Data Hackathons to Help Expand Digital Engineering in the Testing Community

So-called “hackers” from three commands competed in a hackathon Nov. 1-5 to help the Air Force Test Pilot School figure out how to manage stores of data in an expansion of digital engineering. 

The Air Force Test Center, which operates the school, wants to expand digital engineering from something largely done for testing “into a more collaborative approach between the test units, program offices, and contractors,” according to a news release by center. “This requires appropriate data collection, storage, transport, and sharing at the right security levels.” 

Digital engineering, put simply, leaves behind blueprints in favor of continuously evolving digital models.

About 40 troops, government civilians, and contractor employees “merged their different abilities” and came up with ideas for how to analyze data across different data sets, to share data, and to “automate certain activities for increased speed,” said Air Force Col. Keith M. Roessig, the center’s vice commander, in the release.

The hackathon also provided an opportunity for professional development—experience in cloud computing, software coding, and data analytics—as well as to “build a technical community,” the center said. 

The hackers “all did a great job of recognizing each other’s strengths and using that knowledge to assign tasks,” said Brandon Stiles, chief engineer for the Test Support Division of the Air Force’s Arnold Engineering Development Complex, Tenn., one of the three commands that took part, along with the 412th Test Wing at Edwards Air Force Base, Calif., and the 96th Test Wing at Eglin Air Force Base, Fla.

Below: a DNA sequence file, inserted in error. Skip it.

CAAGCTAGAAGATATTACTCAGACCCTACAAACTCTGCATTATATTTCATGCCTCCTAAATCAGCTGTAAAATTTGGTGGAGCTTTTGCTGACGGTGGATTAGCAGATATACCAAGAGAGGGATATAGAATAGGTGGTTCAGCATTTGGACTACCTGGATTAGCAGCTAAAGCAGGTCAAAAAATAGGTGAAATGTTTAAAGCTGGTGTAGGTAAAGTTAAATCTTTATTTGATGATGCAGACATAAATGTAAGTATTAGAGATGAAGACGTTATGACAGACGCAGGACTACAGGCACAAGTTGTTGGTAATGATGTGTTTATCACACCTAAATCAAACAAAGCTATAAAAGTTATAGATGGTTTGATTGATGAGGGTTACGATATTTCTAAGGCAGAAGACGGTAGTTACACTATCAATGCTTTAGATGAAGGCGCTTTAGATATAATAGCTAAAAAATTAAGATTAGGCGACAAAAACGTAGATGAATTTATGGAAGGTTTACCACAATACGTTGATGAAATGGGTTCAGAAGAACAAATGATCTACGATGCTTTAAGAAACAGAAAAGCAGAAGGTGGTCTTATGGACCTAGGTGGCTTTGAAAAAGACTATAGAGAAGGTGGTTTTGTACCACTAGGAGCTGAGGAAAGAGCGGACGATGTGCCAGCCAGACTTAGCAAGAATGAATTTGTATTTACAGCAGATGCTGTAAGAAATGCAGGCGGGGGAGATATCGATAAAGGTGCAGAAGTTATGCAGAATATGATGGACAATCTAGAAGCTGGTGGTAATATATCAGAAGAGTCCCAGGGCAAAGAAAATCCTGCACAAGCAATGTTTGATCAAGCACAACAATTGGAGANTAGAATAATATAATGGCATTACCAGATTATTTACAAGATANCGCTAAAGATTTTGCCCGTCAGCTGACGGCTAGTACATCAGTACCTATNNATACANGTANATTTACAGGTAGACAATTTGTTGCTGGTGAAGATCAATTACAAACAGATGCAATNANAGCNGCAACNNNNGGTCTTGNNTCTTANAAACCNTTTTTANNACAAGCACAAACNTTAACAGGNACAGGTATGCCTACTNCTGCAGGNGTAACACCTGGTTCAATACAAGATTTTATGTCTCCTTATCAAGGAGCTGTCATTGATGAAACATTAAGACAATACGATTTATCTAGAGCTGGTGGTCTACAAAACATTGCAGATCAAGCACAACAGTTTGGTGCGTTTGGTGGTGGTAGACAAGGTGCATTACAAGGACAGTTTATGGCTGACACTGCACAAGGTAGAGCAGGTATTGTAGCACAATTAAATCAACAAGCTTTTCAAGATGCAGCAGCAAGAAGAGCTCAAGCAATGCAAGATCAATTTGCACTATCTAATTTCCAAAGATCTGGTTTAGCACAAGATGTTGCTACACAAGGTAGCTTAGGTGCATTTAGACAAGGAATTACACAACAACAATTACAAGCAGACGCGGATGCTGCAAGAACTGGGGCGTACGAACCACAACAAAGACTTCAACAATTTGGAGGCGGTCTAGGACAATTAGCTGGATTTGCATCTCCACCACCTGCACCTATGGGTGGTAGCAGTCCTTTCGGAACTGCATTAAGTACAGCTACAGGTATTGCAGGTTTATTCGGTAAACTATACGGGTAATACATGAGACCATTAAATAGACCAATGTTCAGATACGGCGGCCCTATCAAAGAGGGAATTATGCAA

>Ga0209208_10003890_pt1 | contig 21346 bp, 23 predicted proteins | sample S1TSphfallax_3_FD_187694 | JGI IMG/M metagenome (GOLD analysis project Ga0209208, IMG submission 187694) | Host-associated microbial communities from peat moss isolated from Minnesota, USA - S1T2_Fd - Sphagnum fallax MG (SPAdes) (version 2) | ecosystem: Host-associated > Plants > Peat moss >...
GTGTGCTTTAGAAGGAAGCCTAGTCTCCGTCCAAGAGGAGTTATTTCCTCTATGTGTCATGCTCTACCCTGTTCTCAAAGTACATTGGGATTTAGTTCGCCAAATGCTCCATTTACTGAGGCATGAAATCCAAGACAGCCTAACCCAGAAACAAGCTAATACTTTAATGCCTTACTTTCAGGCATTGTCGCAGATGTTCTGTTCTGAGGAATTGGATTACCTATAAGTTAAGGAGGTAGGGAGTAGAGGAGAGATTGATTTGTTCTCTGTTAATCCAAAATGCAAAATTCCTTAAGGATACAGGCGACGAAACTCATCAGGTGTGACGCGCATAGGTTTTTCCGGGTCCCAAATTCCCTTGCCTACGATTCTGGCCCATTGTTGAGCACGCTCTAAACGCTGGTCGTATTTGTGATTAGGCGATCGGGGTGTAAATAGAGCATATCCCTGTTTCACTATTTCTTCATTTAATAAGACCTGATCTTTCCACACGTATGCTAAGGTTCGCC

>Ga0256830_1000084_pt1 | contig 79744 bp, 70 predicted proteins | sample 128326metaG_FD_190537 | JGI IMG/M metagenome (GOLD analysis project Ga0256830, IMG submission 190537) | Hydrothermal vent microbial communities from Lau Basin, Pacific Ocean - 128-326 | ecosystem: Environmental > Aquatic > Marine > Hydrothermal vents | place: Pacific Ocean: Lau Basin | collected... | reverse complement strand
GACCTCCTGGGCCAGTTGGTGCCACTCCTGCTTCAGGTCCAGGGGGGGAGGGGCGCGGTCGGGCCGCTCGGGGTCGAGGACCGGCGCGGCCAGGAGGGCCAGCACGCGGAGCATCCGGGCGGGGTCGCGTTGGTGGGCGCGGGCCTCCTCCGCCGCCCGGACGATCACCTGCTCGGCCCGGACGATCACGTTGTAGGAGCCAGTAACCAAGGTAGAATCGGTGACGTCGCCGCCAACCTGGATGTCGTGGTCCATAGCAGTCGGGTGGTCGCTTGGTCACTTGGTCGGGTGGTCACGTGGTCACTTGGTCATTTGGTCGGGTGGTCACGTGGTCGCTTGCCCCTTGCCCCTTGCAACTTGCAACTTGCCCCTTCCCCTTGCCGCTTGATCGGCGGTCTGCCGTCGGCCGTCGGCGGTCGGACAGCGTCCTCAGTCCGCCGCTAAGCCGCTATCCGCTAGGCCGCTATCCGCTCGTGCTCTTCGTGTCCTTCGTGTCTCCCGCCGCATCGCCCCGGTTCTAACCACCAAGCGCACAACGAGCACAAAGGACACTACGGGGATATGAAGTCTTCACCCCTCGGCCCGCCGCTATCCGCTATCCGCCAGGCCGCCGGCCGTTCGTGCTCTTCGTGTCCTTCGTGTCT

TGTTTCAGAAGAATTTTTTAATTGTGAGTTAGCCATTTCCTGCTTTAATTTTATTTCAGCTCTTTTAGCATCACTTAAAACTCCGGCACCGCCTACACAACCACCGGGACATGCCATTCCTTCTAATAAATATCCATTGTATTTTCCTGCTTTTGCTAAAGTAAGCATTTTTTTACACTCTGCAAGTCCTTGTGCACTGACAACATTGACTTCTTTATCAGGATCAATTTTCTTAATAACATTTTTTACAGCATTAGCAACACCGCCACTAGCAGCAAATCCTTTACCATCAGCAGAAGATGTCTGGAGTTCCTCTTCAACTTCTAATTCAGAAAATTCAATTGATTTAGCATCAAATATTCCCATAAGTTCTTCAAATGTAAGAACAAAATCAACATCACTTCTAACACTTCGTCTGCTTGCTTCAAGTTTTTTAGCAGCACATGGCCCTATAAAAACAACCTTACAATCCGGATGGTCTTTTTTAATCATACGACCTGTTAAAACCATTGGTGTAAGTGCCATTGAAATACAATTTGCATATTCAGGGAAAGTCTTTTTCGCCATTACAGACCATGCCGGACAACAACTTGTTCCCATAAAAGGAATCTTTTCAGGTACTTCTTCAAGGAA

They collaborated remotely over the Air Force Chief Data Office’s VAULT cloud platform, which gets its name from its description as making data “visible, accessible, understandable, linked, and trustworthy.” 

The participants “were key in helping to examine test data formats from other test mission areas and demonstrating the ability to quickly convert data formats that could be used with Python automated analysis tools,” Stiles said.

Now the center plans to stage quarterly hackathons with the next goal “to not only have more participants, but to work with squadrons and hopefully get a bigger mission impact,” said the Capt. Troy Soileau, chief data officer of the 96th Cyber Test Group, in the release. The next hackathon could be as soon as the first quarter of 2022.

The Air Force first launched a white-hat hacking program in 2017, following up on the Defense Department’s first Hack the Pentagon event. Last year, hackers were invited to take control of a DOD satellite in the first-ever event focused on space-based capabilities.